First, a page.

LEIGH’S youngsters are being urged to stay safe in the summer holidays – by keeping off the region’s motorway network.
With the arrival of the long school holidays and light evenings the Highways Agency is urging parents to talk to young children and teenagers about the dangers of playing on or near the motorway network.
Throughout the school holidays, Highways Agency Traffic Officers based in the Highways Agency’s North West Regional Control Centre at Newton-le-Willows, where CCTV coverage of the region’s motorway network is monitored, will be increasing their vigilance with on road Traffic Officers and the North West Motorway Police Group (NWMPG) to tackle incidents where children are spotted playing or walking on or around the motorway network.
And any youngsters seen straying onto the network risk getting a visit from the police at home.
The Highways Agency works in partnership with other organisations such as the police and fire service to drive home the motorway safety message.
Matt Sweeting, the Highways Agency’s regional Asset Delivery Manager, said: “We work very hard through our own staff and with other agencies throughout the year to get the safety message across but as well as safety awareness we are out all the time checking and improving physical measures to prevent people coming onto the motorway network.
“However, parents have a key role in reminding children of the dangers and the sometimes tragic consequences of playing on or near the motorway network.”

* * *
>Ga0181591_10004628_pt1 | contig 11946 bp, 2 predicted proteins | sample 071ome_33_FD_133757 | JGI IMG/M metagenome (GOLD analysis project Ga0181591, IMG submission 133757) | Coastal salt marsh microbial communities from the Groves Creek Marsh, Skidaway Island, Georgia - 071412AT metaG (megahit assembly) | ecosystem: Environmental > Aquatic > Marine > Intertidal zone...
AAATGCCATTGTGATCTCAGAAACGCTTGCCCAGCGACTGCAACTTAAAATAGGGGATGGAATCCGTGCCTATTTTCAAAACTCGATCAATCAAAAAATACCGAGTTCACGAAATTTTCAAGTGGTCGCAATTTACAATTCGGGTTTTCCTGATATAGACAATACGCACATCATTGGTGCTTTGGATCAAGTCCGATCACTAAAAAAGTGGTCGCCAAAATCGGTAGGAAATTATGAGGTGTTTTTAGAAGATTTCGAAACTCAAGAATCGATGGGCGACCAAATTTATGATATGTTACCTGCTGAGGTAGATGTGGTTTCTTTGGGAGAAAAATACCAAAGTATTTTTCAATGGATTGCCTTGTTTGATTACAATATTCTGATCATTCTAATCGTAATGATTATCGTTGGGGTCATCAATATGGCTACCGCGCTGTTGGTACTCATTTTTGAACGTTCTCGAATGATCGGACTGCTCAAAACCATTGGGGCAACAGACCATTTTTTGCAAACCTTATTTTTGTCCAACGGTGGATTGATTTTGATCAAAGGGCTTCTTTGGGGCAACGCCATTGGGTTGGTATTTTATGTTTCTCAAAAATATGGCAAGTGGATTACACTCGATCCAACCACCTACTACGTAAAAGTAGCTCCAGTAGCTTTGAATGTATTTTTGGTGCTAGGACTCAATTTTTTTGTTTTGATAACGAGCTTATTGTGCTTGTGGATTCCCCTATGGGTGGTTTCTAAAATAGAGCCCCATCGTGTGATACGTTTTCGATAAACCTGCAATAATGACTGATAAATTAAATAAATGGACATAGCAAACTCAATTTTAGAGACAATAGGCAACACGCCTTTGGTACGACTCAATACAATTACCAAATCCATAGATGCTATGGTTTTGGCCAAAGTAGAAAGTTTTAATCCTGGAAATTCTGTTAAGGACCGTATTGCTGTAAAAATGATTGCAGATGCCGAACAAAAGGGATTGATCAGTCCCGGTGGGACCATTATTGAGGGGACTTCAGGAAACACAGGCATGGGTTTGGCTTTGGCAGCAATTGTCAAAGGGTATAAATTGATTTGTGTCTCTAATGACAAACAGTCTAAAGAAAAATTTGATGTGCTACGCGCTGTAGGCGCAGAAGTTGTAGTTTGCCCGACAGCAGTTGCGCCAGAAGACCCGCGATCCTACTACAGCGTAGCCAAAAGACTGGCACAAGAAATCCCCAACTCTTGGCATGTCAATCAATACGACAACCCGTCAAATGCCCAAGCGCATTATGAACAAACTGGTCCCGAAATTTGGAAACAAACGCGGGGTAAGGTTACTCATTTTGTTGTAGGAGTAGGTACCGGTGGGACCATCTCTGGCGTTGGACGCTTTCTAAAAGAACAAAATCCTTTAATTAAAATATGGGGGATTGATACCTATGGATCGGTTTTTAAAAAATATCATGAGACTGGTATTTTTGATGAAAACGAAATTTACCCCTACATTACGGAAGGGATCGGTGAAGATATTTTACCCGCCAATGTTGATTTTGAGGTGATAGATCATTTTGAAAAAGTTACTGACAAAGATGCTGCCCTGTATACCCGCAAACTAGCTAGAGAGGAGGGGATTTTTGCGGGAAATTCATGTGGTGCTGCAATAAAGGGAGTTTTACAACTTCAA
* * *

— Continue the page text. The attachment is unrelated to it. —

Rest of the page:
Inspector Andy Chandler, in charge of the NWMPG, said: “With the long school holidays about to begin we just want to remind parents and children of the dangers of playing on or near the motorway network.
“Children are particularly poor at appreciating the dangers within the motorway environment and judging the size and speed of vehicles using our motorways.
“We want to get the message across that the motorway is no place to play and the best way to avoid horseplay turning into a tragedy is to stay well away.”
It is illegal to walk anywhere on the motorway network – with offenders risking a £30 on-the-spot fine - except in an emergency such as a break down when drivers and passengers should call for help and stay behind the hard shoulder barrier.
Inspector Chandler added that a spike in ‘pedestrian on the network’ incidents was common during the summer months. And the stay away advice applied to adults as well as children with people often tempted to take short cuts home along or across the motorway, often with their judgement impaired by drink or drugs, and ending with tragic consequences.